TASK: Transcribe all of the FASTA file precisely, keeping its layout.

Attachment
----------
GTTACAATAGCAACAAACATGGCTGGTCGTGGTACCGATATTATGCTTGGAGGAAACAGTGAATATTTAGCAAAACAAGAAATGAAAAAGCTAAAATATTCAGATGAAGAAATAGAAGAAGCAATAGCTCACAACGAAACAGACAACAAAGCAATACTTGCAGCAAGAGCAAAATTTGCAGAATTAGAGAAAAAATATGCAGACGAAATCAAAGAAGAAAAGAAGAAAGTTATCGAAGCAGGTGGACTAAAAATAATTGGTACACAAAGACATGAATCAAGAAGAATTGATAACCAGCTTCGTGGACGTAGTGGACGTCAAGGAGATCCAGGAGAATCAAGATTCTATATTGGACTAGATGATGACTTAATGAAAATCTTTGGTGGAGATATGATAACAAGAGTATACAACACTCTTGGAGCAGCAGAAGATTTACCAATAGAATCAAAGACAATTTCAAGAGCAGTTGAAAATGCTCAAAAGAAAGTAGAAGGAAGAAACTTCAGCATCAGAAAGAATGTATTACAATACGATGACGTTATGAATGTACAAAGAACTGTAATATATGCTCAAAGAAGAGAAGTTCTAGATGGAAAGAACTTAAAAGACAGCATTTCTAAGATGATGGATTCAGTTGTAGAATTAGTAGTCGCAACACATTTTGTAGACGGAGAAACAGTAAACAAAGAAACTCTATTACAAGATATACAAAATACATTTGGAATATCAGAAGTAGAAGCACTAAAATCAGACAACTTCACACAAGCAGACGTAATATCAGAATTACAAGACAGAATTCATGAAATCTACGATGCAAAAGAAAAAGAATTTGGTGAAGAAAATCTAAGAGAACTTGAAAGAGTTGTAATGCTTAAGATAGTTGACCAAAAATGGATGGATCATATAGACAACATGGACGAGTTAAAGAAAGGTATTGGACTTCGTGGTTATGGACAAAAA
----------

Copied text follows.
GTTACAATAGCAACAAACATGGCTGGTCGTGGTACCGATATTATGCTTGGAGGAAACAGTGAATATTTAGCAAAACAAGAAATGAAAAAGCTAAAATATTCAGATGAAGAAATAGAAGAAGCAATAGCTCACAACGAAACAGACAACAAAGCAATACTTGCAGCAAGAGCAAAATTTGCAGAATTAGAGAAAAAATATGCAGACGAAATCAAAGAAGAAAAGAAGAAAGTTATCGAAGCAGGTGGACTAAAAATAATTGGTACACAAAGACATGAATCAAGAAGAATTGATAACCAGCTTCGTGGACGTAGTGGACGTCAAGGAGATCCAGGAGAATCAAGATTCTATATTGGACTAGATGATGACTTAATGAAAATCTTTGGTGGAGATATGATAACAAGAGTATACAACACTCTTGGAGCAGCAGAAGATTTACCAATAGAATCAAAGACAATTTCAAGAGCAGTTGAAAATGCTCAAAAGAAAGTAGAAGGAAGAAACTTCAGCATCAGAAAGAATGTATTACAATACGATGACGTTATGAATGTACAAAGAACTGTAATATATGCTCAAAGAAGAGAAGTTCTAGATGGAAAGAACTTAAAAGACAGCATTTCTAAGATGATGGATTCAGTTGTAGAATTAGTAGTCGCAACACATTTTGTAGACGGAGAAACAGTAAACAAAGAAACTCTATTACAAGATATACAAAATACATTTGGAATATCAGAAGTAGAAGCACTAAAATCAGACAACTTCACACAAGCAGACGTAATATCAGAATTACAAGACAGAATTCATGAAATCTACGATGCAAAAGAAAAAGAATTTGGTGAAGAAAATCTAAGAGAACTTGAAAGAGTTGTAATGCTTAAGATAGTTGACCAAAAATGGATGGATCATATAGACAACATGGACGAGTTAAAGAAAGGTATTGGACTTCGTGGTTATGGACAAAAA